Frost on Film: The Personal History of David Copperfield

With his latest directorial instalment, Armando Iannucci has attempted to transform Charles Dickens’ masterpiece David Copperfield into a satirical affair which discusses contemporary social issues. The results are mixed as there are moments of genuine warmth throughout, but there are equally numerous occasions when jokes fall flat and twists in the plot fail to create the level of emotional outpouring one would have expected. Iannucci’s unique style is partially to blame for this as his ironic humour, which had elevated The Death of Stalin so brilliantly, in this instance limits the emotional heft of the source material.

Admittedly, Dickens’ book is filled with satire, complementing the plethora of misfortunes David Copperfield is forced to overcome. Iannucci diverts from this mould, instead placing hilarity at the centre of the narrative which does temper the underlying social commentary the film seeks to provide. In a similar vein to Ken Loach’s most recent film Sorry We Missed You, The Personal History of David Copperfield deals with issues of class and wealth. However, while Loach examines poverty with considerable intensity, Iannucci’s fondness for comedic routine tends to diminish the political bite of the overall film. This can be seen in an early encounter when Copperfield is banished from his family home by his malignant stepfather and sent to work in a factory. While the early exchanges between fellow workers and Copperfield could have showcased the severity of this displacement, Iannucci instead chooses to focus upon jokes surrounding the height of the titular character and the comedic routine of one of the overseers. There is nothing wrong with a bit of comedy, but in this instance the incorporation of jokes inoculates a potential discussion on transgression between classes.

That is not to say that The Personal History of David Copperfield is unfunny, as there are plenty of scenes which create a genuine sense of delight. Once David flees his factory lodgings to his aunt in Dover, the story begins to feel more rooted and in turn gets funnier. This is largely due to the reintroduction of Tilda Swinton’s character Aunt Betsey who, as a woman with exceptional eccentricity, lightens many moments with remarks about her nephew’s gender and her genuine hatred towards donkeys.

The character served the best in the film is Uriah Heep, a menacing baggage boy who fiendishly liquidates Copperfield’s family. Ben Whishaw is a shining light as Heep – while many characters remain bland, Heep grows from a strange outsider into a despicable menace. Dev Patel deserves mention too, filling the role of Copperfield with charm and charisma aplenty. During moments of crippling debt, his sense of frustration and angst permeate throughout. The film is at its best when he spends time with Mr Dick (Hugh Laurie), a man afflicted with apparitions of a beheaded king, as they share thoughts and free themselves from societal strains. The casting of Patel, along with other non-white actors in typically white roles is a very deliberate choice and serves the narrative well, accentuating the ways in which we as a country visualise class and racial conformity today.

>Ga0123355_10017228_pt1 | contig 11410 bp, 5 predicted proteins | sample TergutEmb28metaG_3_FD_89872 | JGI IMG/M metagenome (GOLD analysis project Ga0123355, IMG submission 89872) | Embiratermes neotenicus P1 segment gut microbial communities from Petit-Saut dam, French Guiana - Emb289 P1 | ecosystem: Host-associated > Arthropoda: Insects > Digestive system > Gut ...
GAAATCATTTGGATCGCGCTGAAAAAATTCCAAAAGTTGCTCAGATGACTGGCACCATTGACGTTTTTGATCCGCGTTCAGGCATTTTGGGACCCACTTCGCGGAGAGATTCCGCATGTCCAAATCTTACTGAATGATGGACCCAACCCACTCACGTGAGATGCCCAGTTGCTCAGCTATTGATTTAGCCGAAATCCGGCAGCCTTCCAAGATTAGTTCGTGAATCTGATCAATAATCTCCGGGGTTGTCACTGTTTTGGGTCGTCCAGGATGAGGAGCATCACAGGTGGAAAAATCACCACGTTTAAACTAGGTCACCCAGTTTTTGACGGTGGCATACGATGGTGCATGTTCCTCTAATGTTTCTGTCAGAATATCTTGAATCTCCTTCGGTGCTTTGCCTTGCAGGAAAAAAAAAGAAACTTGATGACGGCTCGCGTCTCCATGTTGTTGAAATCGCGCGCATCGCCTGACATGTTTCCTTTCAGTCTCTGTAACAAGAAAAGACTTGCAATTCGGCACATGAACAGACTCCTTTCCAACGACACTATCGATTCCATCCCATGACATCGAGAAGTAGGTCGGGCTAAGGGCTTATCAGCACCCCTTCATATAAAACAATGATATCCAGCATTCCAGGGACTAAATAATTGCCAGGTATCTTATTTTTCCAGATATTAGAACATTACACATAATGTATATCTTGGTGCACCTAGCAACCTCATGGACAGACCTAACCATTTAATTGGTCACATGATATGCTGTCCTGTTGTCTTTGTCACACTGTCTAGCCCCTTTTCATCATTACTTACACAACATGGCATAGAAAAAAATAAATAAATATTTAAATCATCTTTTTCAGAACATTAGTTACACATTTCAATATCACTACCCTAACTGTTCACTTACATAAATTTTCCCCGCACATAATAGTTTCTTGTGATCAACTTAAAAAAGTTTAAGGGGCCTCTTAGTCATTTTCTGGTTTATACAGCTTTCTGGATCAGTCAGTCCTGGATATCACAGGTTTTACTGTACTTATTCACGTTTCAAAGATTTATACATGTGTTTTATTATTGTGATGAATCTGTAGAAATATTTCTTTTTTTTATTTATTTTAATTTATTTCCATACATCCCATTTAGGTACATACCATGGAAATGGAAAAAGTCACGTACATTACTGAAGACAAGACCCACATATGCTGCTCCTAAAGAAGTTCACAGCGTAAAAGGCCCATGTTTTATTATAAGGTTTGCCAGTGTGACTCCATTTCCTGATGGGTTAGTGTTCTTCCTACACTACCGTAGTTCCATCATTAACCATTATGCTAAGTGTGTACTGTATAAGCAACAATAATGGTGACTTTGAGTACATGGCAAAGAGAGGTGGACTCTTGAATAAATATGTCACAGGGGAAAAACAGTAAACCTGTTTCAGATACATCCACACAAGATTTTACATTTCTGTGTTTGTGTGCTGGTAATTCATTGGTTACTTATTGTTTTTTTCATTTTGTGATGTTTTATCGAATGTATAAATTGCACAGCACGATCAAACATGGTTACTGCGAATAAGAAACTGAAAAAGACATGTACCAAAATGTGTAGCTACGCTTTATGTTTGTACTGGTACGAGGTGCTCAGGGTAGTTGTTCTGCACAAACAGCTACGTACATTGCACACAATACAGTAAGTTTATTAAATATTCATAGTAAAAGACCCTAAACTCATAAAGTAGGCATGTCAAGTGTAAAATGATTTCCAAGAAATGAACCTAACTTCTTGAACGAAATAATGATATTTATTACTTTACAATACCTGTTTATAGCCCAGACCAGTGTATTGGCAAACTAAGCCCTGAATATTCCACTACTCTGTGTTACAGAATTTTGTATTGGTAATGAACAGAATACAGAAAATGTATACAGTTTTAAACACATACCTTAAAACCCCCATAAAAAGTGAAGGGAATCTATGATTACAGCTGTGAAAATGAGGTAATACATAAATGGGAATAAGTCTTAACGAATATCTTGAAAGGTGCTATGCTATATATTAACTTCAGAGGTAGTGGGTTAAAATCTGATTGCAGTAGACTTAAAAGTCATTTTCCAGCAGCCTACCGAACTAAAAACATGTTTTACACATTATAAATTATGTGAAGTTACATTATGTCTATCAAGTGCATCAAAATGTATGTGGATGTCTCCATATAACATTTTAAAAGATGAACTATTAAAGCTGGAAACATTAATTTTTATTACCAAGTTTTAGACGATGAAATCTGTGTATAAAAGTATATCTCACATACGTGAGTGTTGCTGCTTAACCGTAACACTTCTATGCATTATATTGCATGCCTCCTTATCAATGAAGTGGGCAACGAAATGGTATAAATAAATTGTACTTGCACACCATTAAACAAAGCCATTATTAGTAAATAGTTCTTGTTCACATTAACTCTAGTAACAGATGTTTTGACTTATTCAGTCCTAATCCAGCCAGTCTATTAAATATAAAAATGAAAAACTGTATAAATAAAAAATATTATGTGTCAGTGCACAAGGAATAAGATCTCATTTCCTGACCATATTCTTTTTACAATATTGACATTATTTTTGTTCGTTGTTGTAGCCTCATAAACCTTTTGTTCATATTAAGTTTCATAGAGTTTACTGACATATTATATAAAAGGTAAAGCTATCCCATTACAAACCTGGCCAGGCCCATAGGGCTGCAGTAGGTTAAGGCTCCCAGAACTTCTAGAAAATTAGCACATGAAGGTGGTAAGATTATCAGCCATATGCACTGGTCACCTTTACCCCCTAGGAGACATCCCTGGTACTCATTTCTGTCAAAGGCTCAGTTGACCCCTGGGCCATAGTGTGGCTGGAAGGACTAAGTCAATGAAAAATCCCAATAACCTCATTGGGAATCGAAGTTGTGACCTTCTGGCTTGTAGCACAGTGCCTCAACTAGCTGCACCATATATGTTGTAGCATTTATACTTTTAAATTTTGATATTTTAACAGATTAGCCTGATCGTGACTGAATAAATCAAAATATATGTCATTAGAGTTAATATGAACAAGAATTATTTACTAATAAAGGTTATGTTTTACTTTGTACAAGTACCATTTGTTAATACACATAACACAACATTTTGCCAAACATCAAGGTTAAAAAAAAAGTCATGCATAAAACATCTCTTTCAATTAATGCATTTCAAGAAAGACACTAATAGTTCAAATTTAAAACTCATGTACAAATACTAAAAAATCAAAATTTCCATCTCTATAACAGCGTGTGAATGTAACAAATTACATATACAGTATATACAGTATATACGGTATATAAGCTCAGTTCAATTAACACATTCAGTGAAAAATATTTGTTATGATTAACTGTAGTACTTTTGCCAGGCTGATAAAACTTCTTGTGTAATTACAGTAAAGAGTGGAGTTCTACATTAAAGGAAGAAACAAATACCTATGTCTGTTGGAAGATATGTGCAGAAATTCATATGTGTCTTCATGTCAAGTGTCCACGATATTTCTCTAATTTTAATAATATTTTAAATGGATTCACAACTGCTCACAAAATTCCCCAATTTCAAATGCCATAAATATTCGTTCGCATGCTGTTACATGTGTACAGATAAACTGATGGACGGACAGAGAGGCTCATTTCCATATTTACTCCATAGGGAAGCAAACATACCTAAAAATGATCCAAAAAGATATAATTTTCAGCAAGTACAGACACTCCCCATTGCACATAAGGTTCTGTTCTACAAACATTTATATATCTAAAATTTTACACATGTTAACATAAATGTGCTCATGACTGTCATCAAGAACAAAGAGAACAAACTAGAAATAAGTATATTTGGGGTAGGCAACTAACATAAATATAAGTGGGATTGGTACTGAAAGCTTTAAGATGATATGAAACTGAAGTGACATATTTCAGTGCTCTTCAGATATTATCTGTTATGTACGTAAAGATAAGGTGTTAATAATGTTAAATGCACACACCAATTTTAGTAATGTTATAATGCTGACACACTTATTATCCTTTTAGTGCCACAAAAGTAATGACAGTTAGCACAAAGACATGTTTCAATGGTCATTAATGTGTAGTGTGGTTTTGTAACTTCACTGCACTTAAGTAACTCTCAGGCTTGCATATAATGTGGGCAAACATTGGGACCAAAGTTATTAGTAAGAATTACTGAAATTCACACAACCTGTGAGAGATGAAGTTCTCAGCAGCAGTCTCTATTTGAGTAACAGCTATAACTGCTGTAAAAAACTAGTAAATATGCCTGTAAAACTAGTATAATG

David Copperfield is a dense book, spanning decades, and so the two-hour run time of the film does at times limit the scope of the narrative, especially regarding Copperfield’s love interests. Both Dora and Agnes, the two potential brides, remain rather bare in their character development which makes it difficult to care about who Copperfield ends up with. The run time also often makes the production feel rushed as characters are introduced before being quickly forgotten about, destined to appear on occasions without warning.

It feels as though the style of Iannucci doesn’t fully mesh with the narrative which Dickens set out. That is not to say that the novel is void of humour but rather that humour should not have been the centrepiece to this specific narrative. There is much to enjoy in The Personal History of David Copperfield but in the end, the confused tone of the film undermines the genuine emotion it leaves once the credits roll.

Stefan Frost 

Featured Image Source: Film Nation Entertainment 

 

 

 

Leave a Reply

Fill in your details below or click an icon to log in:

WordPress.com Logo

You are commenting using your WordPress.com account. Log Out /  Change )

Google photo

You are commenting using your Google account. Log Out /  Change )

Twitter picture

You are commenting using your Twitter account. Log Out /  Change )

Facebook photo

You are commenting using your Facebook account. Log Out /  Change )

Connecting to %s